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Origins/ADD: Lannigan's Ball / Lanigan's Ball

DigiTrad:
LANIGAN'S BALL


Related threads:
meelia murther - lanigans ball (19)
meaning: Must be having Lannigans (5)


Patrick Shannon 02 Jan 99 - 11:41 AM
Ian Kirk 02 Jan 99 - 12:07 PM
Bruce O. 02 Jan 99 - 02:18 PM
Ole Bull 05 Jan 99 - 09:24 AM
Bruce O. 05 Jan 99 - 11:06 AM
Bruce O. 05 Jan 99 - 12:02 PM
Joe Offer 29 Mar 03 - 11:21 PM
masato sakurai 30 Mar 03 - 01:17 AM
masato sakurai 30 Mar 03 - 02:01 AM
Gurney 30 Mar 03 - 04:35 AM
Hrothgar 30 Mar 03 - 04:52 AM
Gurney 30 Mar 03 - 05:11 AM
Sandy Mc Lean 30 Mar 03 - 06:59 AM
GillianA 26 May 03 - 12:52 PM
masato sakurai 26 May 03 - 01:10 PM
Jim Dixon 01 Feb 04 - 12:01 AM
GUEST,vectis sans cookie 01 Feb 04 - 05:58 PM
clueless don 01 May 09 - 09:39 AM
Steve Gardham 01 May 09 - 07:53 PM
clueless don 04 May 09 - 09:20 AM
Steve Gardham 11 May 10 - 01:20 PM
GUEST,mcclellan28 08 Jul 10 - 08:29 AM
Steve Gardham 08 Jul 10 - 05:37 PM
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Subject: Lannigan's Ball
From: Patrick Shannon
Date: 02 Jan 99 - 11:41 AM

Looking for the words to Lannigan's Ball. Chorus is "Six long months I spent in Dublin, six long months doing nothing at all / Six long month's I spent in Dublin, learning to dance for Lannigan's Ball". The general tone of the song is a bit like that of Finnegan's Wake, ie, a party gone awry. Any help would be much appreciated.


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Subject: RE: Lannigan's Ball
From: Ian Kirk
Date: 02 Jan 99 - 12:07 PM

It's in the Digitrad database with the tune under Lanigan's Ball

Ian


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Subject: RE: Lannigan's Ball
From: Bruce O.
Date: 02 Jan 99 - 02:18 PM

"Lannigan's Ball" is given on p. 50, of John K. Casey's 'The Rising of the Moon, and other Ballads, Songs and Legends', c 1865-70. No attribution is given or tune cited.

On p. 101 is "Lannigan's Wake" to the tune of "Lannigan's Ball", 'first sung in America by William Carleton at Tony Pastor's Opera House, New York'. This commence: "No doubt you've heard of poor Jerry Lannigan".

"Finnigan's Wake", p. 76, is there attributed to John F. Poole. "The Fellow That Looks like Me" (in DT) and "I'm going to fight mit Sigel" are also by Poole and are in the Levy sheet music collection.


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Subject: RE: Lannigan's Ball
From: Ole Bull
Date: 05 Jan 99 - 09:24 AM

Bruce; I'd like to get a hold of that Casey book- it sounds like a good one


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Subject: RE: Lannigan's Ball
From: Bruce O.
Date: 05 Jan 99 - 11:06 AM

I saw Casey's book at the Library of Congress, Music Division.


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Subject: RE: Lannigan's Ball
From: Bruce O.
Date: 05 Jan 99 - 12:02 PM

Sorry, I goofed. I have notes for two books on the same page. The book mentioned above should be 'The Blarney Comic Songbook' not Casey's 'Rising of the Moon...'. Both were published in Glasgow by Cameron and Ferguson.


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Subject: Lyr Add: FARRAGUT'S BALL - US Civil War song
From: Joe Offer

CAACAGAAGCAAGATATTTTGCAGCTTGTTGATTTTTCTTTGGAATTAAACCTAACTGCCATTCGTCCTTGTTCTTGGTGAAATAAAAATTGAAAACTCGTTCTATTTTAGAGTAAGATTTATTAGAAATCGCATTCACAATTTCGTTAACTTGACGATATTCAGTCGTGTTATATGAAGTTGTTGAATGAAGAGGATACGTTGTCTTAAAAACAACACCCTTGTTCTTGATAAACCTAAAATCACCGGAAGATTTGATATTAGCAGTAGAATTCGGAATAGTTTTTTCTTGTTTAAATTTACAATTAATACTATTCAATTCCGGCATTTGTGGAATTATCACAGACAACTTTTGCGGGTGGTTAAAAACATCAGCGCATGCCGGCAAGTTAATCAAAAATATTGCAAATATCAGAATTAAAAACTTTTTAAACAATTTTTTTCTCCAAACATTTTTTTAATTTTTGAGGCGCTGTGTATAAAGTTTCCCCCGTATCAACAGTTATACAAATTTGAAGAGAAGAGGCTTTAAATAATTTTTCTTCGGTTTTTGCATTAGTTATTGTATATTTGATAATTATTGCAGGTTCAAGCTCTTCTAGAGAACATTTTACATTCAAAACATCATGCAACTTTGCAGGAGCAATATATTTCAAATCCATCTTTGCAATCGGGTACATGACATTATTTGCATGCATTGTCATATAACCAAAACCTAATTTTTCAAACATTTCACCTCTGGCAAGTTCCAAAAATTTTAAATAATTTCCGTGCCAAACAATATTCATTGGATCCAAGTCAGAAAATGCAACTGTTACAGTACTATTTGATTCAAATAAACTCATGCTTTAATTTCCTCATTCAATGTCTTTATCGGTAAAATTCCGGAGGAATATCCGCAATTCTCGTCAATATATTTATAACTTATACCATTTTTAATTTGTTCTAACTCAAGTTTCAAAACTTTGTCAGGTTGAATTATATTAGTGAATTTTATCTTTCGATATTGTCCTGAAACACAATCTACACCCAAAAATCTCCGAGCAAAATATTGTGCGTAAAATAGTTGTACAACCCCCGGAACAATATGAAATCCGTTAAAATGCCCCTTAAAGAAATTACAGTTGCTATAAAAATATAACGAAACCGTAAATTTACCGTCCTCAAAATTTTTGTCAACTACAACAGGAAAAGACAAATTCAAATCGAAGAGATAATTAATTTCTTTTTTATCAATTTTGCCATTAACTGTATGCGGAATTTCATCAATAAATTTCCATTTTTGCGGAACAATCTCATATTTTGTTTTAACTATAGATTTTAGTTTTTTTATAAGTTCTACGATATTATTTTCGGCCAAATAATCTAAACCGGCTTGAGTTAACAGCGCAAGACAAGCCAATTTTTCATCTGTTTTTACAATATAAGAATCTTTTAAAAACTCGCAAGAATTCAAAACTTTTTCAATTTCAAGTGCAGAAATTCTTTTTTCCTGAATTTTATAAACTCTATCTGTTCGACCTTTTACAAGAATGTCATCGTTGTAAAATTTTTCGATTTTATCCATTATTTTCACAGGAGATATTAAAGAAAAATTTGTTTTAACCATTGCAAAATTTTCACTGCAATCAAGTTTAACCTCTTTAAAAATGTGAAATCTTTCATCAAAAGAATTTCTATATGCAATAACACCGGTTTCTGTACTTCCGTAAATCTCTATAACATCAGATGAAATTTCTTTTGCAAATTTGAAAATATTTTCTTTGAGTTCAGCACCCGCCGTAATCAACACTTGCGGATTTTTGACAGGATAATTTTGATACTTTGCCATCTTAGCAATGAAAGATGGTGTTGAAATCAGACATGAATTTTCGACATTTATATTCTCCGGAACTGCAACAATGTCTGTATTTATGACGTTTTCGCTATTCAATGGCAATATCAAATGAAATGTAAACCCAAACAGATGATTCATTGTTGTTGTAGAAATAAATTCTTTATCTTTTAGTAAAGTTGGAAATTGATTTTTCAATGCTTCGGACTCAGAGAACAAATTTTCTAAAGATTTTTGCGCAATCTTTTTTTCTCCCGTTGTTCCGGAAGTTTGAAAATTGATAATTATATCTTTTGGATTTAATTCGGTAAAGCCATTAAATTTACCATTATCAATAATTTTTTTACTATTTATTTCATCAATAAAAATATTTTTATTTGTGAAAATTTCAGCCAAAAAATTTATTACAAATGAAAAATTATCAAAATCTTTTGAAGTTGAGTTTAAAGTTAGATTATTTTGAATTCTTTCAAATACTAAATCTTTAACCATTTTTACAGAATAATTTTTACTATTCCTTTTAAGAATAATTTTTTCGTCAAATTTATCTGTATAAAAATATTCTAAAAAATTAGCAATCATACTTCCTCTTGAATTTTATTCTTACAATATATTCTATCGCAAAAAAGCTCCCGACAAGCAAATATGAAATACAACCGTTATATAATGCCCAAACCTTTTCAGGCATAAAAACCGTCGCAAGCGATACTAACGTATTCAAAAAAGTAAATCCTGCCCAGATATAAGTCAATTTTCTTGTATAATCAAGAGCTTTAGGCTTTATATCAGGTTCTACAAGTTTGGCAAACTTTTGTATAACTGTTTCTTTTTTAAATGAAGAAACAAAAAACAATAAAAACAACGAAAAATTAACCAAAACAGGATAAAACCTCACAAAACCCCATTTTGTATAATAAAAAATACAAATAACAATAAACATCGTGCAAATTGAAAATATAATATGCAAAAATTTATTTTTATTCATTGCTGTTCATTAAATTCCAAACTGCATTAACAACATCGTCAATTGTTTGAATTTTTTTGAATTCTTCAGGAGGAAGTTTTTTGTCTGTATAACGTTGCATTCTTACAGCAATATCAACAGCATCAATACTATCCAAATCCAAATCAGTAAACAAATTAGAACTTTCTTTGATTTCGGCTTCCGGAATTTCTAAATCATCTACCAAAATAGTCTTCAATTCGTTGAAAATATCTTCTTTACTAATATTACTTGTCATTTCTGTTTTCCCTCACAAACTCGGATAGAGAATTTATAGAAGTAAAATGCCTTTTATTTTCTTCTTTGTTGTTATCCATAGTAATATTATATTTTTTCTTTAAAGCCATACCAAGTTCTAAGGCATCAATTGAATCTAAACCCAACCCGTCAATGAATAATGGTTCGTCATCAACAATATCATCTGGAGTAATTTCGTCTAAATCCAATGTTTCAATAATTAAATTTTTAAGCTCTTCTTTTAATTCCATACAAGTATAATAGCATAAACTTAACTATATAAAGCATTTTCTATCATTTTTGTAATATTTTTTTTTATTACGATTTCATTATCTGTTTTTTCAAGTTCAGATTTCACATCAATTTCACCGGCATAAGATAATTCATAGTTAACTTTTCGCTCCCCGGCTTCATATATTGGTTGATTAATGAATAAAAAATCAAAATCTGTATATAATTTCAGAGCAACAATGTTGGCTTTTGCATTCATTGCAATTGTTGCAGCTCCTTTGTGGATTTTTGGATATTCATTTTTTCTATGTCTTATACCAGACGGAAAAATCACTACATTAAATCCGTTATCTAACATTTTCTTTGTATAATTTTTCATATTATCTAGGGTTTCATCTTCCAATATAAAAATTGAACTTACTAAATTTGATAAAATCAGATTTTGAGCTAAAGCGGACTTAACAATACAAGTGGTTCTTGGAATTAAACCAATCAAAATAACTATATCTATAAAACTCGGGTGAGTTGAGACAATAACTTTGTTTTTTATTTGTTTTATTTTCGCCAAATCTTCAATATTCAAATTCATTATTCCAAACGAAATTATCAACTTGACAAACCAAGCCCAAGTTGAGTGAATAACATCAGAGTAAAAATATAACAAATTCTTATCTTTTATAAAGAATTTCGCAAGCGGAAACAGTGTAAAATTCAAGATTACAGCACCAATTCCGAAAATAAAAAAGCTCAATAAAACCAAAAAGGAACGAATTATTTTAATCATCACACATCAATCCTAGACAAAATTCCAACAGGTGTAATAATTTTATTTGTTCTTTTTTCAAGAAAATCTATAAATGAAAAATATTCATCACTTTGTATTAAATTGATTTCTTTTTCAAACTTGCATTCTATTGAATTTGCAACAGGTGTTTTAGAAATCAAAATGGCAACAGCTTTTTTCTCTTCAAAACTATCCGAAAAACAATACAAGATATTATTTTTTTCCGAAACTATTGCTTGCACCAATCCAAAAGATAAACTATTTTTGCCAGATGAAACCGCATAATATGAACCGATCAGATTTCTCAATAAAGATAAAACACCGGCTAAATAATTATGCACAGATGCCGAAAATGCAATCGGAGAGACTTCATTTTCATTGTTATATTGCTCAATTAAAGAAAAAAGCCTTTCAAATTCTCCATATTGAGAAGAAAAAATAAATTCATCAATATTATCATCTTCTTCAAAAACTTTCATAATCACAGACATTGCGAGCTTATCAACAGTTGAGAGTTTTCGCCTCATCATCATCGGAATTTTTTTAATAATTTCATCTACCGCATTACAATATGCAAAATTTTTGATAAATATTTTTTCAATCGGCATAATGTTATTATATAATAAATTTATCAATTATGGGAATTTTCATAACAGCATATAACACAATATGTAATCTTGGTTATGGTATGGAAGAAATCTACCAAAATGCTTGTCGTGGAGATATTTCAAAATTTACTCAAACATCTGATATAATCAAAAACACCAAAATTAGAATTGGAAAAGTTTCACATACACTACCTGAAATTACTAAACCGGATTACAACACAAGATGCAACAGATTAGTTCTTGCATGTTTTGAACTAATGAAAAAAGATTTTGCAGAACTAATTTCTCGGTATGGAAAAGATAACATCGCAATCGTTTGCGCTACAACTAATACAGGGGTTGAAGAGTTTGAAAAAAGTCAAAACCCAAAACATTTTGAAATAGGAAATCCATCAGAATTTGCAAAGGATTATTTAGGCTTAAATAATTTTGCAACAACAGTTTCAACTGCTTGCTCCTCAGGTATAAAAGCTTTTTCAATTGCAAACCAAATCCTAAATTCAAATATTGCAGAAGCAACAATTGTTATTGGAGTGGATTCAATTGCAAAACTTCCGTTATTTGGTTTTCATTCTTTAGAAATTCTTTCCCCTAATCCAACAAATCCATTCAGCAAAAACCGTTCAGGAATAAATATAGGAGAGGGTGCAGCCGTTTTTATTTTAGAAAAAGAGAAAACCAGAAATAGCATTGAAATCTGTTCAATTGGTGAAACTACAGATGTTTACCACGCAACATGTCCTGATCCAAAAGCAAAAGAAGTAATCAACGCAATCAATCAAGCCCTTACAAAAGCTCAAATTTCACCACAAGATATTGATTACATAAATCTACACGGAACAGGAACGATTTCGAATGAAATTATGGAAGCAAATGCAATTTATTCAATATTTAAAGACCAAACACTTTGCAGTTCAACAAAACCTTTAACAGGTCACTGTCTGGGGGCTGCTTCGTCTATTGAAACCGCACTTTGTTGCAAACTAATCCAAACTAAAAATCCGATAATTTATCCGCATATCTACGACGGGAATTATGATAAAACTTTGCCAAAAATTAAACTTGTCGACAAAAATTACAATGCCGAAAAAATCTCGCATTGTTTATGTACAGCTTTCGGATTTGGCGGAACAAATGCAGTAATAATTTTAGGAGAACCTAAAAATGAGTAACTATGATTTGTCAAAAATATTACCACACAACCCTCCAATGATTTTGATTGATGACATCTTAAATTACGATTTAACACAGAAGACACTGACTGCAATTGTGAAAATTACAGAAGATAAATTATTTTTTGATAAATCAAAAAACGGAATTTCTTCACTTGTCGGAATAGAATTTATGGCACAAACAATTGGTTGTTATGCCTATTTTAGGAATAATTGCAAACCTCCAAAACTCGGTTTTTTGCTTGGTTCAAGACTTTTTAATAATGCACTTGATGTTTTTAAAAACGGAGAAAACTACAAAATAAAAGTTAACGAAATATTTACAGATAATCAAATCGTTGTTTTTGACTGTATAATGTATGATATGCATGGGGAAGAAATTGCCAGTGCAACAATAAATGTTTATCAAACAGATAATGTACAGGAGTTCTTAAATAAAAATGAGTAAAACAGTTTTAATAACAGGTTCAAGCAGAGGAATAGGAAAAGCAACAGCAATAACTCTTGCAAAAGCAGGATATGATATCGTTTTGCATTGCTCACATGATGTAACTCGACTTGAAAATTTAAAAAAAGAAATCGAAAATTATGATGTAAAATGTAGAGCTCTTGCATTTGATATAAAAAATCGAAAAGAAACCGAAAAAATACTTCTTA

Date: 29 Mar 03 - 11:21 PM

In the long run, maybe this song is forgettable. For the moment, I found it interesting. I found it at the American Memory collection of the Library of Congress.
-Joe Offer-


FARRAGUT'S BALL
B J. E. V., U.S. Steamer Richmond.
A Parody on "Lanigan's Ball."


On the blockade was one Admiral Farragut,
Who was noted for being a very brave man;
Who never was known to be scarified ne'er a bit,
And his vessels in all kinds of ructions he ran.
He gave a large party one day to his squadron,
Officers and men he invited them all;
And if you'll pay attention, I'll just try to mention,
The row and the ructions at Farragut's ball.

'Twas myself had a free invitation,
For me and my shipmates, every one;
And quickly it proved me a nice occupation,
Sponging a hole in a big nine inch gun.
I handled the sponge and the rammer so gracefully,
All the company loudly did bawl,
"Be gripes, you're a jewel, you do it so tastefully,
You're just in time for Farragut's ball."

When we got there, they were dancing a polka,
"Farragut's Polka," says I, "by my soul,"
The funniest polka that ever a mortal danced,
Nothing but whistle, crack, bang, whiz and howl;
Not even as much as a noggin of whisky,
The boys were all merry, the girls were all frisky,
But the devil a girl was there at all;
"To blazes," says I, "with Farragut's ball."

There was torpedoes served round to all of the company,
And a new kind of dish that they called "ricochet"
There was hot shot, and rifle shot, shrapnell and canister,
Till at length we were all of us, inside the bay;
When the rebel ram Tennessee raised her merry murther,
Commenced training her guns and shooting at all,
When our Monitors swore that they'd stand it no longer,
But they'd have satisfaction at Farragut's ball.

Oh! murther me, boys, hut then there was ructions,
The Tennessee right for our Admiral hied,
But he quickly replied to her nate introduction,
And poured a whole broadside slam bang in her side.
The Richmond, Brooklyn, Lackawana, and two or three,
Knocked off her plating, smoke stack, and all,
Shure we spent five days at Pensacola Academy,
Learning some steps for Farragut's ball.

At length she was battered and bruised up so perfectly,